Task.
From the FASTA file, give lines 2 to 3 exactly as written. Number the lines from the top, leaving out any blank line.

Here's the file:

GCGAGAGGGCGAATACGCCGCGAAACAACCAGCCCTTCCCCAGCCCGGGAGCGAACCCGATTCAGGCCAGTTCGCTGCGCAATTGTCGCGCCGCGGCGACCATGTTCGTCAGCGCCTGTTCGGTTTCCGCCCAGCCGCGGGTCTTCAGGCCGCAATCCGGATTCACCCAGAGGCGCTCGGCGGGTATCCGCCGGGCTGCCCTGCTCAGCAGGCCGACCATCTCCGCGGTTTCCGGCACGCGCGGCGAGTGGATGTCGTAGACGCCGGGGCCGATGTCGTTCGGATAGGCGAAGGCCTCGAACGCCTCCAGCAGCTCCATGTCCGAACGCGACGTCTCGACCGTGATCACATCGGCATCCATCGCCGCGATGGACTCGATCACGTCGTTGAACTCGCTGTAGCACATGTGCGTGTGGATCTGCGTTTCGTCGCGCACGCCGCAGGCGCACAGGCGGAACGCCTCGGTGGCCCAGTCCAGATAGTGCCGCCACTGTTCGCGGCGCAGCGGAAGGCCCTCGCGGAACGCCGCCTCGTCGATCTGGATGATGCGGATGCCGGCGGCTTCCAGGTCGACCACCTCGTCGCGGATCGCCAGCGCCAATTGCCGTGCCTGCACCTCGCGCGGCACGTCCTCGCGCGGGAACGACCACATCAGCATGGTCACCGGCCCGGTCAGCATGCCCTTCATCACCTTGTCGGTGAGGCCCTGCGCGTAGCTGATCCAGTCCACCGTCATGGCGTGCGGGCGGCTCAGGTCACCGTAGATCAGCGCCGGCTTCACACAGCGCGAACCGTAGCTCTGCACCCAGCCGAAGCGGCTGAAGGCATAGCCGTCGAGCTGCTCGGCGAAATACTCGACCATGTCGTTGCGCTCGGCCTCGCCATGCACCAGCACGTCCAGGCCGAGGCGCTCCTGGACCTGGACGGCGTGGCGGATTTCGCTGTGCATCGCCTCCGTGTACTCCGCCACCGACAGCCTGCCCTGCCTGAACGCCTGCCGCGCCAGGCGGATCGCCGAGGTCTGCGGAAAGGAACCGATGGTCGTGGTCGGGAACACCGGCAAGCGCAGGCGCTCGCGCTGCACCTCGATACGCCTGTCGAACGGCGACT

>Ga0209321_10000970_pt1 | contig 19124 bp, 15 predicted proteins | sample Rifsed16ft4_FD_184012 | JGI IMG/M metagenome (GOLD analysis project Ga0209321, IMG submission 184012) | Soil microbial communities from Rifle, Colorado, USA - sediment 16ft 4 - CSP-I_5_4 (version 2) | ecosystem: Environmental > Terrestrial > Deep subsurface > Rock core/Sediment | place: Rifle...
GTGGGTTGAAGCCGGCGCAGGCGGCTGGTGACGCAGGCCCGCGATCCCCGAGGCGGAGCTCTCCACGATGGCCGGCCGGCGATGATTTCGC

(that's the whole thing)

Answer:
>Ga0209321_10000970_pt1 | contig 19124 bp, 15 predicted proteins | sample Rifsed16ft4_FD_184012 | JGI IMG/M metagenome (GOLD analysis project Ga0209321, IMG submission 184012) | Soil microbial communities from Rifle, Colorado, USA - sediment 16ft 4 - CSP-I_5_4 (version 2) | ecosystem: Environmental > Terrestrial > Deep subsurface > Rock core/Sediment | place: Rifle...
GTGGGTTGAAGCCGGCGCAGGCGGCTGGTGACGCAGGCCCGCGATCCCCGAGGCGGAGCTCTCCACGATGGCCGGCCGGCGATGATTTCGC